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Conditions for obtaining the active biomass of Ochrobactrum anthropi GPK 3 and Achromobacter sp. Kg 16, bacteria which are able to degrade the herbicide glyphosate (N-phosphonomethylglycine), were investigated. In the batch culture, degradation was most effective in the medium with pH 6.0–7.0 and aeration at 10–60% of air saturation supplemented with(More)
Bacterial strains capable of utilizing methylphosphonic acid (MP) or glyphosate (GP) as the sole sources of phosphorus were isolated from soils contaminated with these organophosphonates. The strains isolated from MP-contaminated soils grew on MP and failed to grow on GP. One group of the isolates from GP-contaminated soils grew only on MP, while the other(More)
The growth parameters of Achromobacter sp. Kg 16 (VKM B-2534 D), such as biomass and maximum specific growth rate, depended only on the source of phosphorus in the medium, but not on the carbon source or the presence of growth factors. With glyphosate as a sole phosphorus source, they were still 40–50 % lower than in media supplemented with orthophosphate(More)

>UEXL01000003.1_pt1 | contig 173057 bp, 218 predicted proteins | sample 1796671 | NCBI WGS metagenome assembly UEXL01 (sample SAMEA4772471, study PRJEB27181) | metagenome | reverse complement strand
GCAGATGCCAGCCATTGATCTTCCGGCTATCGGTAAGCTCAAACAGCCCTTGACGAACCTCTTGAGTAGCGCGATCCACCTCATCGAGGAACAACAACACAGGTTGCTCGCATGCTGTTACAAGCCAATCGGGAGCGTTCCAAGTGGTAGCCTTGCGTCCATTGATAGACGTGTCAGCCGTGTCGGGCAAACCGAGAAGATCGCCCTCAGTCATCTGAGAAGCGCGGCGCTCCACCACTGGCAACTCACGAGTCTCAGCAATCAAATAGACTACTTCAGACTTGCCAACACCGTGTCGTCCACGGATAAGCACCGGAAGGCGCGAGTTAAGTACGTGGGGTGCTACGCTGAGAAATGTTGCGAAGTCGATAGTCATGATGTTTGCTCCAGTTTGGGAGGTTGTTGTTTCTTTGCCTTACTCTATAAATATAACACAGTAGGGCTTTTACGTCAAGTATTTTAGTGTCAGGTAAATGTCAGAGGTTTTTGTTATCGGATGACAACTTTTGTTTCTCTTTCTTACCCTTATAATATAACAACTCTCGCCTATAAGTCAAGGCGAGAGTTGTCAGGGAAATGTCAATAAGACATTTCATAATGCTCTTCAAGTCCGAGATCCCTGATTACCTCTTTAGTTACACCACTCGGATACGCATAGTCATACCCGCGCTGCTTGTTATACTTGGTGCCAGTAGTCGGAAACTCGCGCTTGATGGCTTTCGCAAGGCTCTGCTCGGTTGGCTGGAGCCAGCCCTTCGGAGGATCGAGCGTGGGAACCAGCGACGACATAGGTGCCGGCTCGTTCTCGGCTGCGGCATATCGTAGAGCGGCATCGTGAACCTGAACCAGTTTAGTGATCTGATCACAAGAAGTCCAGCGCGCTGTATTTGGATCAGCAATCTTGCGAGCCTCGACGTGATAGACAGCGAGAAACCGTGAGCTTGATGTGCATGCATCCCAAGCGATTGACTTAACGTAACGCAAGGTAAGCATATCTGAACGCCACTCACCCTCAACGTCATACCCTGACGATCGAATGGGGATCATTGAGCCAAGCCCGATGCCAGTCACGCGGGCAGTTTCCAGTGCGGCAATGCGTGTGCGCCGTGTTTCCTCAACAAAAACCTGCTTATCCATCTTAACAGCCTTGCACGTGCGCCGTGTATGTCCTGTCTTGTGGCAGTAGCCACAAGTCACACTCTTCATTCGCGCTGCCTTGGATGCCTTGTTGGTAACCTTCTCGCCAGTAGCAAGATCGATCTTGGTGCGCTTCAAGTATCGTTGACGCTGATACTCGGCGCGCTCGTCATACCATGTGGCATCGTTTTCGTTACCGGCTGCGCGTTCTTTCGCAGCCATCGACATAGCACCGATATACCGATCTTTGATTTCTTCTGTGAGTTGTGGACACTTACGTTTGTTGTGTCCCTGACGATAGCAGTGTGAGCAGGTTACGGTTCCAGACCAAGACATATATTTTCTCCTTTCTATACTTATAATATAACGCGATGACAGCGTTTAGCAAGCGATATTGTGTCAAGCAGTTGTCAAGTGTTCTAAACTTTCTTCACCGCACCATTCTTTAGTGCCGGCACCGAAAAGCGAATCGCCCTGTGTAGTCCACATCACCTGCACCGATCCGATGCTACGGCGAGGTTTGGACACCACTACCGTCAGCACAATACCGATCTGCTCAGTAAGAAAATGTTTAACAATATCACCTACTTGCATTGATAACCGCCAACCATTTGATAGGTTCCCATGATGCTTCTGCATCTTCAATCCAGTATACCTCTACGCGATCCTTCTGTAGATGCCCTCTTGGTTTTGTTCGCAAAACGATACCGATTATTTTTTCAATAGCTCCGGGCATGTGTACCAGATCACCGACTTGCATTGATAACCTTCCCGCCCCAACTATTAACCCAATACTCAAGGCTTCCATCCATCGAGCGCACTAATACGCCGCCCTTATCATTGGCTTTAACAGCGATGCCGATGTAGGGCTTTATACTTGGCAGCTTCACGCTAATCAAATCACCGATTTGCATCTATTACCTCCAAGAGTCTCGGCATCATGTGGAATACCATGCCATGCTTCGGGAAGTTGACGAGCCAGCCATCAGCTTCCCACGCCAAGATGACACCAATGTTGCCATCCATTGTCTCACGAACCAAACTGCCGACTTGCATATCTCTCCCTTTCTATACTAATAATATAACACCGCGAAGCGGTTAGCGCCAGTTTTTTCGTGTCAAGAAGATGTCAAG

This review analyzes the issues associated with biodegradation of glyphosate (N-(phosphonomethyl)glycine), one of the most widespread herbicides. Glyphosate can accumulate in natural environments and can be toxic not only for plants but also for animals and bacteria. Microbial transformation and mineralization of glyphosate, as the only means of its rapid(More)
Four bacterial strains from glyphosate- or alkylphosphonates-contaminated soils were tested for ability to utilize different organophosphonates. All studied strains readily utilized methylphosphonic acid and a number of other phosphonates, but differed in their ability to degrade glyphosate. Only strains Ochrobactrum anthropi GPK 3 and Achromobacter sp. Kg(More)
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